3 Radical Self-Care Tips for the Holiday Season

 Photo provided via Unsplash

Photo provided via Unsplash

I’m going to be honest with you. I’m not the biggest fan of the holidays. For personal reasons (like for many of us) the holidays can be a very loaded subject. Our culture sells the holiday season as a happy time that’s all about celebrating with family, friends, and gift giving.

Yet, many of us end up feeling isolated and lonely.

Some people truly have a great, healthy relationship to the holiday season and have this warm, happy experience. And that’s wonderful! I’m not trying to sell that the holidays are evil. But it’s important to talk about the shadow side of the holiday season for those who don’t fall into that category. It’s important to talk about this side of the holidays as a way of dismantling the isolation people feel. What we feel, we heal.

Why we need to talk about the shadow side of the holidays.

For some, the holidays bring up painful memories of childhood Christmases. Or it’s a reminder of strained relationships we may have in our family system. Maybe we’ve been ostracized from our family. Maybe politics have created a divide. The reasons as to why the holidays can be emotional are endless.

I think a lot of people don’t talk about their dislike of the holidays for many reasons. Particularly because it’s culturally “uncool” to say the holidays can suck. On social media we see hundreds of photos of friends and influencers posting these epic holiday photos. That’s great—not trying to hate or anything. But as we know, the content we mostly see on social media are the “highlight reels” of peoples lives. Not the behind the scenes. And it can be detrimental to our mental health. Especially during the holidays.

What is radical self-care?

Now, let’s talk about radical self-care during the holidays.

I’m going to continue this conversation during the month of December and January. I want to spread light and provide support to those who have a hard time during these months.

We all know what self-care is. But what about radical self-care?

The first definition of “radical” in Meriam Webster is:

1: of, relating to, or proceeding from a root: such as

a(1): of or growing from the root of a plant

When I say “radical” I mean going all the way. Doing it whole-heartedly and fiercely. And I love Meriam Webster’s definition because it’s describing this sensation of foundation and grounding.

Why we need to practice radical self-care during the holidays.

During the holidays, it’s more important than ever to maintain the foundation of your self-care practice. And it doesn’t need to be complex. Simple strategies are the most impactful.

Especially around the holidays, we’re vulnerable to the emotion mind taking over which then leads to us engaging in some of our not-so-helpful habits and even compulsive behaviors. Overeating (or not eating enough), bingeing on television, being sedentary, over-working, alcohol, marijuana, and checking social media are just a few examples.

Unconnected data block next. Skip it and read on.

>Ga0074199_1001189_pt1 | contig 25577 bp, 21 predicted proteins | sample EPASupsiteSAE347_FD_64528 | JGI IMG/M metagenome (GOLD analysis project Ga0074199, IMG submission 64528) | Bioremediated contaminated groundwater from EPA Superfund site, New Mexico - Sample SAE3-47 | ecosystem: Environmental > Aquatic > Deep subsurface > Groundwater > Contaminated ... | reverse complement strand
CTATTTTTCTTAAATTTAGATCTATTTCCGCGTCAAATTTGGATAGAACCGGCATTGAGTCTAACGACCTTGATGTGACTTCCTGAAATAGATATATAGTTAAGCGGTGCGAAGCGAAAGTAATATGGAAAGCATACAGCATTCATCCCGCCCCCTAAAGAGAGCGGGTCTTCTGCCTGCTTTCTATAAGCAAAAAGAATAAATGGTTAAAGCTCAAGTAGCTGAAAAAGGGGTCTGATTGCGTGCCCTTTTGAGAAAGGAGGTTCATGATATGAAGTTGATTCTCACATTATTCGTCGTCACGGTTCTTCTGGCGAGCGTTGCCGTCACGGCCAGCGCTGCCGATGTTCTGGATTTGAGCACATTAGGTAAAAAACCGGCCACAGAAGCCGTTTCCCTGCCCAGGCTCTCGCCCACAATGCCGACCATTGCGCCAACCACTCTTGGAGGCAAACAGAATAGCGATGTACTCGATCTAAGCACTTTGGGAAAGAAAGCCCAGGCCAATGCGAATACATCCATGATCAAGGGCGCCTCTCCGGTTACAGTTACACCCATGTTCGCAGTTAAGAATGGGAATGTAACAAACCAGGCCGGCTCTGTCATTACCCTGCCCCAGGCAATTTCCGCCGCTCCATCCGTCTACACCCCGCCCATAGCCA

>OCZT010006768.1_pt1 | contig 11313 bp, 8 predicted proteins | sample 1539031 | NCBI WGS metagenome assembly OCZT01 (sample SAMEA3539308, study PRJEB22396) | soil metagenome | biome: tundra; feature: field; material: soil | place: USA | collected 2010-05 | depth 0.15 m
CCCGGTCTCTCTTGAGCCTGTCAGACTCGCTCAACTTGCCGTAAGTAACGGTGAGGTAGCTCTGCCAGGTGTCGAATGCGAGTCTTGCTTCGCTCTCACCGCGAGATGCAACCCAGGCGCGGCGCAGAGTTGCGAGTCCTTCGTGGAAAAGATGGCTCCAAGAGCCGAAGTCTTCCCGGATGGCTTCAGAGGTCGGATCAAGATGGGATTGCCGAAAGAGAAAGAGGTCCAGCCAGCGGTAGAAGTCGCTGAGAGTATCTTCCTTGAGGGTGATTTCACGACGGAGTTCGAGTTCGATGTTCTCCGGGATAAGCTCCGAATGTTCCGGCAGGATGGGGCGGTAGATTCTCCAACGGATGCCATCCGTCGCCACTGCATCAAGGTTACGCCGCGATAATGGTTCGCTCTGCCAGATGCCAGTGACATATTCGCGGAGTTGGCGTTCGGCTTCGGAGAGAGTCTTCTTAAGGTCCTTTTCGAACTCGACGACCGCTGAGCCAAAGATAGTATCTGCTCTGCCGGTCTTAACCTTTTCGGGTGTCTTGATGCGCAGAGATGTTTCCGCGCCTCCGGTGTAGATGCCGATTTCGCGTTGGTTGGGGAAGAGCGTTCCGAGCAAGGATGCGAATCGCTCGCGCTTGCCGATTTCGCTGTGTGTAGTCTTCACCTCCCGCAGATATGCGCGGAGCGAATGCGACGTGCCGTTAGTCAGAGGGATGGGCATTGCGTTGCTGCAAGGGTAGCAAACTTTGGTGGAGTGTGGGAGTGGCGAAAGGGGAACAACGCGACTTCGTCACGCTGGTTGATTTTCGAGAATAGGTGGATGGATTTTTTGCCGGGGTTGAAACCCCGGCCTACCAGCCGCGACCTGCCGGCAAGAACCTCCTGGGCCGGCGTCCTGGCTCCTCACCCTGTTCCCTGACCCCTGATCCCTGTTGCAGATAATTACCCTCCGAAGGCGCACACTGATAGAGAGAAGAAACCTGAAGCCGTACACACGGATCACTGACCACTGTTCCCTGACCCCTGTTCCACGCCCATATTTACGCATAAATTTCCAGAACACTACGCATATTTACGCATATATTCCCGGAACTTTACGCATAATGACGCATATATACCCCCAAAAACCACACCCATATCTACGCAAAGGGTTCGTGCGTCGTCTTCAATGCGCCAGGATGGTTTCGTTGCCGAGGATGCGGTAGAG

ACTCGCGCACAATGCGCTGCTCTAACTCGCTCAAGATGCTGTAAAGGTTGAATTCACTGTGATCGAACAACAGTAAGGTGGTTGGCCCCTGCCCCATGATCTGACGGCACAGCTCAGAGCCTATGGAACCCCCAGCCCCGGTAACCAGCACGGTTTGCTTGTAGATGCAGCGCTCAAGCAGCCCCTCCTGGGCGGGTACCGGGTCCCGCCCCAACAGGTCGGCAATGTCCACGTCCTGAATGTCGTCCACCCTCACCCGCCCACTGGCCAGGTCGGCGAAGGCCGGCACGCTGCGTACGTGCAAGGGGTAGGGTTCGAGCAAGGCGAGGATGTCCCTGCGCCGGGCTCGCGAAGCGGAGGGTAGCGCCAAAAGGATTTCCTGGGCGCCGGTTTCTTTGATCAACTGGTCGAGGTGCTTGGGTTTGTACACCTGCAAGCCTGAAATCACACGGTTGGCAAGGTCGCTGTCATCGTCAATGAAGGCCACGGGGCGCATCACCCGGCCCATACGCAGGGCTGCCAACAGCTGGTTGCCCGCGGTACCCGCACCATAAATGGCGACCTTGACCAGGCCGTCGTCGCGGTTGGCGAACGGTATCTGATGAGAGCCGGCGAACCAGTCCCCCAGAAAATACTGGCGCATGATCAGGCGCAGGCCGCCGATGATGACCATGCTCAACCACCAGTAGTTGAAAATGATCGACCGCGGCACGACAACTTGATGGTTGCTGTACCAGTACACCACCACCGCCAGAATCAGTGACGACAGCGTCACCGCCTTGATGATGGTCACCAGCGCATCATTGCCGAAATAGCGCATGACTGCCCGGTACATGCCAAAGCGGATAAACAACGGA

So how do we combat this with radical self-care?

Here are three simple radical self-care tips you can implement this holiday season:

 1. Create Routinethis one is so undervalued! Keep a consistent daily routine. This stems from Ayurvedic teachings that I share with my retreat clients. Have a morning ritual that can include journaling, a brief mediation, or a few minutes of silence. Whatever feels grounding for you. This creates an anchor for the rest of your day. Keep up with your routine throughout the day by eating regularly at the same times each day. Do something active once a day (even if it’s going for a walk). Keep it simple and consistent. Routine is something that can be so simple yet profound.

2.  Practice Healthy Boundaries – this one is more challenging for a lot folks. Say “no” to the things you don’t feel comfortable doing. Even if it means saying “no” to your own family. Put yourself first so you can show up in a healthier way for others. As challenging as this can be, you’ll walk away feeling empowered by honoring your needs and truth.

 3.  Eat (Mostly) Whole Foods – Western culture completely underestimates the impact food has on our emotional health. During the holidays there’s a lot of sugary, bready foods out and about. I’m not saying don’t indulge in these from time to time. But keep in mind how an excess of these foods will actually heighten your emotional state and keep you out of balance. And it will make steps one and two above, even more challenging to practice.

Most importantly when practicing radical self-care, remember that you are worth taking care of. It’s not selfish. When we’re taking care of ourselves, we feel stronger, empowered, and balanced. And we show up in a better way for those around us.

Take sweet care of you this holiday season.

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Kelsey UllrichComment